6. Matt says:

    This is a good post but it’s nothing earth shattering. It’s the same message we have been getting for years from USA Hockey which is “don’t burn out” and “have fun.” So many of my youth teammates who were much better than me burned out and never made it past youth hockey. I played more because I didn’t burn out and still had a passion for the game. I played other sports as a kid and by the time it was time to specialize there was nothing I wanted to do more than hockey. I can understand why the type of pressure on a teenager that you experienced would lead to burnout though. A buddy of mine played in the WHL and a few other leagues over 5 years. He wasn’t the most talented guy but had the most passion and plays Canadian university hockey now. There’s a lot to be said for that pivotal time in a player’s life.

  7. Stephen Keisler says:

    Hey man I was in the same boat draft year and I even played with/against the same boys you did. I went NCAA route and it didn’t pan out either but the same political/injury bullshit happened to me. Gotta love the game first. If you ever want to get in touch shoot me an email.

  8. JD says:

    Your reflection really spoke to me because you put into words all the same stuff I experienced as I went through the levels. My story parallels yours in so many ways that I’m a little shocked at how common it might be. At this point, the most fun I have playing hockey is getting out on the ice just by myself, skating around a little bit, and blasting pucks from wherever. When you are ready, I would suggest starting there – hockey in its purest form. Good luck, man.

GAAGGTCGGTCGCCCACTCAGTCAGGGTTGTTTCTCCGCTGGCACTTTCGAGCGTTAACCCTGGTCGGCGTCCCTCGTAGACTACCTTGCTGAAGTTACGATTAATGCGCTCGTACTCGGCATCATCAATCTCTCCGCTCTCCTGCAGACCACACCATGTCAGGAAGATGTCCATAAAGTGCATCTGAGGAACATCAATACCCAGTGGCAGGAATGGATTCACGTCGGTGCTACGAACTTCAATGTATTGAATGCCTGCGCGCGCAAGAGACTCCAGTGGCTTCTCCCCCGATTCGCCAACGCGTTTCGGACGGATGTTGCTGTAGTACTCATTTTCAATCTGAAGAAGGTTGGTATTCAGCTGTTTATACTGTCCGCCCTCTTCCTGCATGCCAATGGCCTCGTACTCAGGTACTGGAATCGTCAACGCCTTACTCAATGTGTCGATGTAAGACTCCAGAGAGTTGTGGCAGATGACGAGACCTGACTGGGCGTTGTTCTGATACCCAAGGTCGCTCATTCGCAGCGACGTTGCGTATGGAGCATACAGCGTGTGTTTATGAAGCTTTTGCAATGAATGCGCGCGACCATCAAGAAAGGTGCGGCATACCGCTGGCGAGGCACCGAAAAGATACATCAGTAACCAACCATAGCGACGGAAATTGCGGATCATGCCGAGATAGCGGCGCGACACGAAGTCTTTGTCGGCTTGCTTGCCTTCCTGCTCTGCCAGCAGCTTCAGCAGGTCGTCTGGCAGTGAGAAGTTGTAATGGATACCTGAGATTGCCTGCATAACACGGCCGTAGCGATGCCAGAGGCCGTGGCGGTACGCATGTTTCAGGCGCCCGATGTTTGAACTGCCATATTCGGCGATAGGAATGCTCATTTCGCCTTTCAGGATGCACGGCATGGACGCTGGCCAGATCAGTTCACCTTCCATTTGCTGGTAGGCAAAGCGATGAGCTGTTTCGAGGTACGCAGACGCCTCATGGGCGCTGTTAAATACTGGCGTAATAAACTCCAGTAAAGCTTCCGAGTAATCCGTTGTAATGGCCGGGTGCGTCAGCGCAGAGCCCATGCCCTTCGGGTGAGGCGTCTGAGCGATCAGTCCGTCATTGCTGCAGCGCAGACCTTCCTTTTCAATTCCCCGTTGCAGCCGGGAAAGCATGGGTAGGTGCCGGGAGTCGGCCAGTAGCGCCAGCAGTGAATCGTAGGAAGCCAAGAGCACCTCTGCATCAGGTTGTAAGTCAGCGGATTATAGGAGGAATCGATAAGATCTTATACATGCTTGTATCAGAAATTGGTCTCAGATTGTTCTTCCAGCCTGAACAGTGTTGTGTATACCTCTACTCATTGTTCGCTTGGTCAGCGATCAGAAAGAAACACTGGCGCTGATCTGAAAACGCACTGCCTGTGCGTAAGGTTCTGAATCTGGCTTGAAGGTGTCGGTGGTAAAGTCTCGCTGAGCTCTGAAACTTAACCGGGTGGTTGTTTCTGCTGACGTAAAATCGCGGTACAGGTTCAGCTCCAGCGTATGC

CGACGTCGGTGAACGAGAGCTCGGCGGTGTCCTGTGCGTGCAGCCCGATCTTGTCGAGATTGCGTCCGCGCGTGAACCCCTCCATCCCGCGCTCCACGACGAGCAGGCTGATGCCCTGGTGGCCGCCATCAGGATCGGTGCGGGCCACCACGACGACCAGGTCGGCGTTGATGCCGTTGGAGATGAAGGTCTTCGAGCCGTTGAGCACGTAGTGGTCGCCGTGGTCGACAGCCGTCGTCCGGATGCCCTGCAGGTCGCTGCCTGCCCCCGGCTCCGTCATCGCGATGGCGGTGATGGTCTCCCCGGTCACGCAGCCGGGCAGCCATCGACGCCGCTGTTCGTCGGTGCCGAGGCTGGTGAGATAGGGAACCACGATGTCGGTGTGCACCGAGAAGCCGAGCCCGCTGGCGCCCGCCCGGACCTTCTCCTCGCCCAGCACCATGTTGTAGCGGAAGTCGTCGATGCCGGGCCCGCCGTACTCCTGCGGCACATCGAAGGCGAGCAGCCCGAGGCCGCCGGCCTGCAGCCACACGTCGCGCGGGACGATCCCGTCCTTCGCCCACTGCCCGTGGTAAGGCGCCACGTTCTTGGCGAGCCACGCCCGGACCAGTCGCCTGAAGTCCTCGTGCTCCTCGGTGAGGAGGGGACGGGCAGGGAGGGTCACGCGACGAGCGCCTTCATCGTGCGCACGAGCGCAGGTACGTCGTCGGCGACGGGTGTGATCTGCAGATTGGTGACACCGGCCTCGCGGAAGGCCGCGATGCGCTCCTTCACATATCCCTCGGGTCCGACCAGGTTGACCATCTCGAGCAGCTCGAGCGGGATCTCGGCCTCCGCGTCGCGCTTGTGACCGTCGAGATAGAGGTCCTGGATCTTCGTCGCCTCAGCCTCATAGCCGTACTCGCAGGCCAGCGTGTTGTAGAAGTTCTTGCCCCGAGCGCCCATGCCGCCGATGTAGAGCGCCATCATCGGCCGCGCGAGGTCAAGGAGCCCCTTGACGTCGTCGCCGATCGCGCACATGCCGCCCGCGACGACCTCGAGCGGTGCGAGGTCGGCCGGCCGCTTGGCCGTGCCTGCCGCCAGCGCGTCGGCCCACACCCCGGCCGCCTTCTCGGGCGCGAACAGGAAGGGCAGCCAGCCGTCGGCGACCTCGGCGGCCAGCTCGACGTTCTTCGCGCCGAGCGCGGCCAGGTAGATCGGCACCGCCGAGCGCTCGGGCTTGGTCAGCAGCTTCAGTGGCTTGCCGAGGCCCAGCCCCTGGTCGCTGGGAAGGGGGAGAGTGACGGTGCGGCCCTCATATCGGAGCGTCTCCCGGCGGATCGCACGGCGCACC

9. J.E. Harper says:

    Every minor Hockey parent should read this .Our son was a goalie @ ages 14 & 16 we were approached to allow him to go to Wilcox Sask. I refused both times .He also quit hockey at age 20 and now has a career in media. After a 15 yr. absence , stated playing again for fun.

  10. Andy says:

    Great read, thanks for sharing!

    I had the same here in scotland. Granted, I was no where near playing professional, but politics even took over at amateur level and I hated it. I stopped for 7 years but I missed it!

    I went back this season at 29 y/old. I’m more tired and struggle to recover being out of shape ( working on it!) but my love for the game is back and I can’t wait for next season!

  11. Tanya Vick says:

    Thank you for this great and honest article. I truly appreciate your candor. I am passing it on to my 15 year old son and his buddies, all bitten by the hockey bug. I am hoping that they glean what they need to from someone who climbed that ladder only to find that the sky wasn’t as blue as it looked from the ground. I agree with you whole-heatedly…love what you do….whether it is pushing on in hockey no matter what, or keeping other doors open along the way in case you want to escape. Sometimes I feel that parents are the ones who want to see their kid live the hockey dream, not the kid himself. This article could also be a message to those parents too! Kudos for sharing your story!